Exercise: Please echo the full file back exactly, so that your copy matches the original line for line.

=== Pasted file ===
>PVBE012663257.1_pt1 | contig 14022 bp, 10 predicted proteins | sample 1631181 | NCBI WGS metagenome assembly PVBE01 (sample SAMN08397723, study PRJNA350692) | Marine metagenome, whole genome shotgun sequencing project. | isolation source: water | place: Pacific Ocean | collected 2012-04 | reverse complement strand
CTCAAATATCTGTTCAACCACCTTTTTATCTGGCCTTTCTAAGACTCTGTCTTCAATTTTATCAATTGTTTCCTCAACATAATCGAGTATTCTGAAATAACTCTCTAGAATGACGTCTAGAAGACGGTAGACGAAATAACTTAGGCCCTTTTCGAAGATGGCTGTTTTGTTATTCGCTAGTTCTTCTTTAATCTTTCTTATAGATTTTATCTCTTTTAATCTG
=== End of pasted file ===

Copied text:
>PVBE012663257.1_pt1 | contig 14022 bp, 10 predicted proteins | sample 1631181 | NCBI WGS metagenome assembly PVBE01 (sample SAMN08397723, study PRJNA350692) | Marine metagenome, whole genome shotgun sequencing project. | isolation source: water | place: Pacific Ocean | collected 2012-04 | reverse complement strand
CTCAAATATCTGTTCAACCACCTTTTTATCTGGCCTTTCTAAGACTCTGTCTTCAATTTTATCAATTGTTTCCTCAACATAATCGAGTATTCTGAAATAACTCTCTAGAATGACGTCTAGAAGACGGTAGACGAAATAACTTAGGCCCTTTTCGAAGATGGCTGTTTTGTTATTCGCTAGTTCTTCTTTAATCTTTCTTATAGATTTTATCTCTTTTAATCTG